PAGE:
Group to save old wings

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More than 200 aviation buffs will gather at Mystery Creek on Monday to launch a conservation project for a DC-3 aeroplane of historic significance.

The DC-3 in its early days

The DC-3/C47 B Aircraft ZK-AZL, on display for the last 36 years at the Agricultural Heritage Museum at Mystery Creek was the first of its type to be converted to an aerial top dresser, was originally used to train pilots in the Royal New Zealand Air Force and once carried the Queen’s luggage around the country.

Now worse for wear, the historic aircraft was gifted to the museum in 1974 by the late agricultural aviation pioneer Ossie James, who was also the first president of the NZ Fieldays Society.

Aviation pioneer Ossie James
James, who died in 2007, championed innovation in the farming sector, was the first to convert a Tiger Moth into a top dresser and did the same with the DC-3. Some of his family and associates have formed the DC-3 Trust and will launch the conservation project on Monday, November 15 which, fittingly, would have been James’ 91st birthday.

The volunteer group, including James’ daughter Lynnette, John Gallagher, Dr Jenny Cave, Chris Luoni, Wayne Green and Terry Harpe, is dedicated to conserving the DC-3 and preserving New Zealand aviation and farming history.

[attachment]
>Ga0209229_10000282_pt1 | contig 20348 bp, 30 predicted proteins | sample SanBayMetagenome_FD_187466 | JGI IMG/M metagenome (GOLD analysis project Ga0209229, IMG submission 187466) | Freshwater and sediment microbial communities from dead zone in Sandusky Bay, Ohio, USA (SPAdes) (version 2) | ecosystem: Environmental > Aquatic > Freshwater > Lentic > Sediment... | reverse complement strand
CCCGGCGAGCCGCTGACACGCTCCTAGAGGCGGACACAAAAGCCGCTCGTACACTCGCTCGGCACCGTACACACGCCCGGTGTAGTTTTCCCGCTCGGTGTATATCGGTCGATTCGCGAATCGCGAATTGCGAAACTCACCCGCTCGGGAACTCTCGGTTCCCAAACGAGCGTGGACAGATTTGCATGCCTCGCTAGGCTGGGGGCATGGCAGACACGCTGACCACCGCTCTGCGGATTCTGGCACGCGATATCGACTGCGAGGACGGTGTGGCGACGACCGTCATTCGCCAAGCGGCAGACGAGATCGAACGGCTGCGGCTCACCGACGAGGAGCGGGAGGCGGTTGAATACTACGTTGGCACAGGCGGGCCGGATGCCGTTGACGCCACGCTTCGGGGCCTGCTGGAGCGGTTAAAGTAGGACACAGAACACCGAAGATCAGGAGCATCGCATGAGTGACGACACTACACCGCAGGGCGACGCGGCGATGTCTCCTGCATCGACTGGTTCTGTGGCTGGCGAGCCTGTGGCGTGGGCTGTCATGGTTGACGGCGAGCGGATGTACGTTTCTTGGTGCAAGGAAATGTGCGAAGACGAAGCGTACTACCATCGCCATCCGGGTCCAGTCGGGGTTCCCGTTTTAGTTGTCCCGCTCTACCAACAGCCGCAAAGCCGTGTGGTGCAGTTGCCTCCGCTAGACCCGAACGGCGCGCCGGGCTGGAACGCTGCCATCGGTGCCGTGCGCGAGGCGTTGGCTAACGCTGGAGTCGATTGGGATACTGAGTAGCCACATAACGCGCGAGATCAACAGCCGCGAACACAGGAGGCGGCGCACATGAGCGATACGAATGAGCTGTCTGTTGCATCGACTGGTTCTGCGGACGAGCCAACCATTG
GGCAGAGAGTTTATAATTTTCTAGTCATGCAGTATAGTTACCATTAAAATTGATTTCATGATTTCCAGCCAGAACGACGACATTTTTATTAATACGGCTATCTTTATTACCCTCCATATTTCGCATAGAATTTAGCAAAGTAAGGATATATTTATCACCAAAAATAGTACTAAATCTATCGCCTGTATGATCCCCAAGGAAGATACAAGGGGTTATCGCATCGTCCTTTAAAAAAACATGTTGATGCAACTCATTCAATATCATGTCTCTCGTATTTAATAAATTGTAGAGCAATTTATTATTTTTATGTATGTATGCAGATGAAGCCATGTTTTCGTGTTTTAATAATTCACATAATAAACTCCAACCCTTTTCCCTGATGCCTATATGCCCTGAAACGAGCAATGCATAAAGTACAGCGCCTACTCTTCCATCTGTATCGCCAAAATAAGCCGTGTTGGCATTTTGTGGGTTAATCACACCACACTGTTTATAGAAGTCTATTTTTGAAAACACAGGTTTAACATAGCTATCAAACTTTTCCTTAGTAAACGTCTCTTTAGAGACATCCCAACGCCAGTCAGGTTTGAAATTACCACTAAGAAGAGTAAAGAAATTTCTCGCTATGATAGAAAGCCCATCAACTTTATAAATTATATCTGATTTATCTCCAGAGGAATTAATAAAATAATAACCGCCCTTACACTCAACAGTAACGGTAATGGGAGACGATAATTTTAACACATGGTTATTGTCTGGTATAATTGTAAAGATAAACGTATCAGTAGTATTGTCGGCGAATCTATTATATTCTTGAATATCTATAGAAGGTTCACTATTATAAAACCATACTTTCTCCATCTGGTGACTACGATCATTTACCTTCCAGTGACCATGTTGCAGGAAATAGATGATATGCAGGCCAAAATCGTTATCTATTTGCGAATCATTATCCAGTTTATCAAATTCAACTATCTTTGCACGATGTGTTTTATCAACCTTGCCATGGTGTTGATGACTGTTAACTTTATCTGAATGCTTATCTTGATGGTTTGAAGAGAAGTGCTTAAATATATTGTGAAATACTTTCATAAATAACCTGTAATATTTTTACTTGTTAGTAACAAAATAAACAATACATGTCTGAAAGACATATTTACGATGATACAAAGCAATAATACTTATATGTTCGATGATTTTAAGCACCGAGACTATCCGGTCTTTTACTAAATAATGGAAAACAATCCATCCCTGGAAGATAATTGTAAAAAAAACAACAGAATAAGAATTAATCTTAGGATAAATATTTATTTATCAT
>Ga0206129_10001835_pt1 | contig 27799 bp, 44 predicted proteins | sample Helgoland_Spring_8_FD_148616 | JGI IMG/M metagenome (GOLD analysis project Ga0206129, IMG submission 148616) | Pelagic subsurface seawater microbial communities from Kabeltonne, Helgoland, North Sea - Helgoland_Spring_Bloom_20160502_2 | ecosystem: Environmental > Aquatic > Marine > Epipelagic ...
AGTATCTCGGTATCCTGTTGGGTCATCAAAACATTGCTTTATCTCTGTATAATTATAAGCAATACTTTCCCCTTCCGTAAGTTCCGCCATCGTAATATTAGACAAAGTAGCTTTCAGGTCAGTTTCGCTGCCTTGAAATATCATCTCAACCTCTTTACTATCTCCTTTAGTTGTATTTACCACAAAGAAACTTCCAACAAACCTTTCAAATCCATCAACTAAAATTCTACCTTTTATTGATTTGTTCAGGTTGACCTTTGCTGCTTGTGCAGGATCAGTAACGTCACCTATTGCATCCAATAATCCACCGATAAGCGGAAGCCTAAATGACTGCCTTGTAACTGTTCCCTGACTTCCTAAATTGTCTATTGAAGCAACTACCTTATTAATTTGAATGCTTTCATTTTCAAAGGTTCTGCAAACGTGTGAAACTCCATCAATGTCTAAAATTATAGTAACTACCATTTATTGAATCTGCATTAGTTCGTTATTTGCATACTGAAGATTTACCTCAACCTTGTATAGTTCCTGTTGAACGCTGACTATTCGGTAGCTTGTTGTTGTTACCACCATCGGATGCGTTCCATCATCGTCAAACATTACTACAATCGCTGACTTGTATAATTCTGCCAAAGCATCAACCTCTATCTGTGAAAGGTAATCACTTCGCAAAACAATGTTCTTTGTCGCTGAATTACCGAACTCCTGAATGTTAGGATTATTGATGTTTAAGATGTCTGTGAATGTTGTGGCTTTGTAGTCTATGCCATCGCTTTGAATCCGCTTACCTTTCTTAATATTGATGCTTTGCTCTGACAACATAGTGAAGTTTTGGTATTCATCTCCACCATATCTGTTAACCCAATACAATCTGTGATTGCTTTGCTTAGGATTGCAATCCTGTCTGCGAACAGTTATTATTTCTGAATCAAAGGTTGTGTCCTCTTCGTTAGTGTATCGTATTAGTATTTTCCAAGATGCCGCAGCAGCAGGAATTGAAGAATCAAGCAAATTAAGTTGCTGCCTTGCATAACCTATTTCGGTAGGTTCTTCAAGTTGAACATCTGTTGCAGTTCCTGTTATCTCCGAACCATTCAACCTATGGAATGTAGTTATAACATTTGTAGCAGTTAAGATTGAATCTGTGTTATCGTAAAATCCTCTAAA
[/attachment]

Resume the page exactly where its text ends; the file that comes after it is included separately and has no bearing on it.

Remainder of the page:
An independent expert’s assessment of the plane’s condition showed that conservation measures were vital to combat corrosion and to protect the aircraft. The aim is transform the DC-3 by repairing its damaged skin, inserting a new floor, upgrading the cockpit, painting the exterior in its original colours, replacing the windows, and supporting the wings.

The first move, though, will be to erect a roof over the plane so it doesn’t suffer further weather damage.

Seed funding for the project has come from the NZ National Fieldays Society ($25,000), the Lottery Grants Funding ($36,000) and the James family ($17,000) while further funding will be sought over the 2-3 year life of the conservation effort.

The DC-3 began its farm flying when James convinced the Soil Conservation Council to lease a DC-3 from the Royal NZ Air Force for experimental work as a top dressing plane. On May 14, 1954 James Aviation bought it and it underwent engineering and technical changes. Renamed the Highland Duster, the aeroplane made its first commercial flights on December 3, 1955 and James Aviation became the first New Zealand company to convert the DC-3 Dakota to carry 5 ton of fertiliser.

The DC-3 as it is today

The aircraft was retired from work in 1974 after 9959 hours of topdressing work, spreading around 100 tons of fertiliser a day.

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